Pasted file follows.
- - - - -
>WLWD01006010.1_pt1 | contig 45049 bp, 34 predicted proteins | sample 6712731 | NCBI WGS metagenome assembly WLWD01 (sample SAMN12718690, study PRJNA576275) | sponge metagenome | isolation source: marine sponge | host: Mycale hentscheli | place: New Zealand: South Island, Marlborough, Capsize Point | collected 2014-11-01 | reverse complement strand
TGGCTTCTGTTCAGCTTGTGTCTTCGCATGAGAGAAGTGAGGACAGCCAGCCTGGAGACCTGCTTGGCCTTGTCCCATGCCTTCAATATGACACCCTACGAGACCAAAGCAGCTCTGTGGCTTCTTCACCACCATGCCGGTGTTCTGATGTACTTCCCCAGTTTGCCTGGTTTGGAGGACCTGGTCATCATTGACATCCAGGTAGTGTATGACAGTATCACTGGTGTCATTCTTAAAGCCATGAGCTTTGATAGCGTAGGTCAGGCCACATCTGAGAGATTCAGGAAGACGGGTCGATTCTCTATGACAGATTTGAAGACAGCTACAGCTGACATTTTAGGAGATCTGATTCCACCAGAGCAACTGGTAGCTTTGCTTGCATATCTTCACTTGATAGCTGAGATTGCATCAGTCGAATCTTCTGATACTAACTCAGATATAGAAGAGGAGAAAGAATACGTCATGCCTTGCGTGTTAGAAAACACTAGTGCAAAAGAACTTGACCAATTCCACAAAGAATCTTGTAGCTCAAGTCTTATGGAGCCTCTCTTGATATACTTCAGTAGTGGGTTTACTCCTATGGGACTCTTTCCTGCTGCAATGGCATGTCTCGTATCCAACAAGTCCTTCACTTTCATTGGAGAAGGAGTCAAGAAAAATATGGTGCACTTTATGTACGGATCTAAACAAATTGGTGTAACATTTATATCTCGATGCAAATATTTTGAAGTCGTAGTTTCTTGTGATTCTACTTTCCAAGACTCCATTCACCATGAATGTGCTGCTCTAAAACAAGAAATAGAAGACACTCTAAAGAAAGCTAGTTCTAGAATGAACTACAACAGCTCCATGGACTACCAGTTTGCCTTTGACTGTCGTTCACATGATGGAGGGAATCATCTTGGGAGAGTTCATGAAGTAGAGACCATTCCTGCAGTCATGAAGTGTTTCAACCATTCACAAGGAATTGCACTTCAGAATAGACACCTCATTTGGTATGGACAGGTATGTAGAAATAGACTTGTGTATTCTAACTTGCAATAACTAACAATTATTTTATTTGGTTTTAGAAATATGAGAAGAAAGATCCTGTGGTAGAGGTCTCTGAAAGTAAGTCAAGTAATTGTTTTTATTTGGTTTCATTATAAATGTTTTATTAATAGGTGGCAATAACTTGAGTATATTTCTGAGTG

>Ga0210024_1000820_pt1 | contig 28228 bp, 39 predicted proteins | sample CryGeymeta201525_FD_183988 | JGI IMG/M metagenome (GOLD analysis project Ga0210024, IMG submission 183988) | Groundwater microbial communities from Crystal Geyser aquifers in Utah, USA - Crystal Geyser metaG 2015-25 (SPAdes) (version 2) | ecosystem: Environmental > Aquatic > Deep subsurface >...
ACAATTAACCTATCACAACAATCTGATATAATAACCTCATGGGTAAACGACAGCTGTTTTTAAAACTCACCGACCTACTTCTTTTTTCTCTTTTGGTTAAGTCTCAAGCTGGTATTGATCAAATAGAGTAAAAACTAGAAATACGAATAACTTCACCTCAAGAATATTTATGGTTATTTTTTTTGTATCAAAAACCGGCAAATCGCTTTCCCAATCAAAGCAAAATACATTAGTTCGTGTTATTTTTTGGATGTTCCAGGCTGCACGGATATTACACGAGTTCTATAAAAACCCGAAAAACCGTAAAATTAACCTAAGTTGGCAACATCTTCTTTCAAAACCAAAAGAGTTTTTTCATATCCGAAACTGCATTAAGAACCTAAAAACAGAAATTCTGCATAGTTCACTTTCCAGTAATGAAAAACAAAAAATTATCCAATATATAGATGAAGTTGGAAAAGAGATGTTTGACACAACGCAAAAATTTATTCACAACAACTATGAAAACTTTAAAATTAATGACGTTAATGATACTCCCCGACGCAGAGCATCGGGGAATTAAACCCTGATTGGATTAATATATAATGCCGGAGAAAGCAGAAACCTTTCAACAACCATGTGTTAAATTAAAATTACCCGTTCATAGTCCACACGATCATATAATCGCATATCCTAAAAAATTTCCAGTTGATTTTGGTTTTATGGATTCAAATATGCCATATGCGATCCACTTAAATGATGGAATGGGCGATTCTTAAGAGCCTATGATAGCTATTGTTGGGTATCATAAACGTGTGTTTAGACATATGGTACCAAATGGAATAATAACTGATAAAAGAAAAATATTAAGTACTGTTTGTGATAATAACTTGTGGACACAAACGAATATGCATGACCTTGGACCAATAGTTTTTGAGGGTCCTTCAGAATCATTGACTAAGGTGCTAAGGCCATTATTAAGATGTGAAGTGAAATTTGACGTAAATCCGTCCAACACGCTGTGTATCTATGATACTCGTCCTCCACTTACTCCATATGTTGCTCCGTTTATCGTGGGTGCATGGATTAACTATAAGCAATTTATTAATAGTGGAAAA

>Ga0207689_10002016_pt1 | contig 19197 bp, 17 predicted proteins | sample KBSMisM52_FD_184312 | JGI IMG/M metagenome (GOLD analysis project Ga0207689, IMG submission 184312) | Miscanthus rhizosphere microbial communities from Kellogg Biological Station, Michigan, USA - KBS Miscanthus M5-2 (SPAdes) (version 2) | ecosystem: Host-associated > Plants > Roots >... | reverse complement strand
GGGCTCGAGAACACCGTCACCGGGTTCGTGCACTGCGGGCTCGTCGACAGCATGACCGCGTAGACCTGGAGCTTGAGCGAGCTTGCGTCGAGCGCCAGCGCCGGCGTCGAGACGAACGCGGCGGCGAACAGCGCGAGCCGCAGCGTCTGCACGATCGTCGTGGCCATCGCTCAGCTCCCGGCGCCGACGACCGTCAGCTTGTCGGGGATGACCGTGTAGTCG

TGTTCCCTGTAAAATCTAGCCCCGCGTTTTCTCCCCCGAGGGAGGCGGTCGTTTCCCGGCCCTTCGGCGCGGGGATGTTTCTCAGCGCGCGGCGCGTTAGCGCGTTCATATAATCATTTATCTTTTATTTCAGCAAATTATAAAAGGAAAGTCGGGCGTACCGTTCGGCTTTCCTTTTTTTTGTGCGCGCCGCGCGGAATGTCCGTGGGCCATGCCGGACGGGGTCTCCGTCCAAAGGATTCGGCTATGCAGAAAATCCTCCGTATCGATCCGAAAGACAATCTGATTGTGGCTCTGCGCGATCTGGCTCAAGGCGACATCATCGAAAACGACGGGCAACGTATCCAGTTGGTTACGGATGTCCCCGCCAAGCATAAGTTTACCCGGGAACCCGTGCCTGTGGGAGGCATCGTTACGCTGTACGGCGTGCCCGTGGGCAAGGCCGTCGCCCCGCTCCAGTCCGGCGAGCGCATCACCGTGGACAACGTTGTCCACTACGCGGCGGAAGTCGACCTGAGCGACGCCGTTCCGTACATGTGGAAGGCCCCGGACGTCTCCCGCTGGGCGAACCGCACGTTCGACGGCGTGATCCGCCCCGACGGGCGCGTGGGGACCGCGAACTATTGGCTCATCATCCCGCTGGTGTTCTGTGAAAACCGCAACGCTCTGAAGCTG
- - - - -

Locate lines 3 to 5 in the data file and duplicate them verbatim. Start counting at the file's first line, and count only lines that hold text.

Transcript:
>Ga0210024_1000820_pt1 | contig 28228 bp, 39 predicted proteins | sample CryGeymeta201525_FD_183988 | JGI IMG/M metagenome (GOLD analysis project Ga0210024, IMG submission 183988) | Groundwater microbial communities from Crystal Geyser aquifers in Utah, USA - Crystal Geyser metaG 2015-25 (SPAdes) (version 2) | ecosystem: Environmental > Aquatic > Deep subsurface >...
ACAATTAACCTATCACAACAATCTGATATAATAACCTCATGGGTAAACGACAGCTGTTTTTAAAACTCACCGACCTACTTCTTTTTTCTCTTTTGGTTAAGTCTCAAGCTGGTATTGATCAAATAGAGTAAAAACTAGAAATACGAATAACTTCACCTCAAGAATATTTATGGTTATTTTTTTTGTATCAAAAACCGGCAAATCGCTTTCCCAATCAAAGCAAAATACATTAGTTCGTGTTATTTTTTGGATGTTCCAGGCTGCACGGATATTACACGAGTTCTATAAAAACCCGAAAAACCGTAAAATTAACCTAAGTTGGCAACATCTTCTTTCAAAACCAAAAGAGTTTTTTCATATCCGAAACTGCATTAAGAACCTAAAAACAGAAATTCTGCATAGTTCACTTTCCAGTAATGAAAAACAAAAAATTATCCAATATATAGATGAAGTTGGAAAAGAGATGTTTGACACAACGCAAAAATTTATTCACAACAACTATGAAAACTTTAAAATTAATGACGTTAATGATACTCCCCGACGCAGAGCATCGGGGAATTAAACCCTGATTGGATTAATATATAATGCCGGAGAAAGCAGAAACCTTTCAACAACCATGTGTTAAATTAAAATTACCCGTTCATAGTCCACACGATCATATAATCGCATATCCTAAAAAATTTCCAGTTGATTTTGGTTTTATGGATTCAAATATGCCATATGCGATCCACTTAAATGATGGAATGGGCGATTCTTAAGAGCCTATGATAGCTATTGTTGGGTATCATAAACGTGTGTTTAGACATATGGTACCAAATGGAATAATAACTGATAAAAGAAAAATATTAAGTACTGTTTGTGATAATAACTTGTGGACACAAACGAATATGCATGACCTTGGACCAATAGTTTTTGAGGGTCCTTCAGAATCATTGACTAAGGTGCTAAGGCCATTATTAAGATGTGAAGTGAAATTTGACGTAAATCCGTCCAACACGCTGTGTATCTATGATACTCGTCCTCCACTTACTCCATATGTTGCTCCGTTTATCGTGGGTGCATGGATTAACTATAAGCAATTTATTAATAGTGGAAAA

>Ga0207689_10002016_pt1 | contig 19197 bp, 17 predicted proteins | sample KBSMisM52_FD_184312 | JGI IMG/M metagenome (GOLD analysis project Ga0207689, IMG submission 184312) | Miscanthus rhizosphere microbial communities from Kellogg Biological Station, Michigan, USA - KBS Miscanthus M5-2 (SPAdes) (version 2) | ecosystem: Host-associated > Plants > Roots >... | reverse complement strand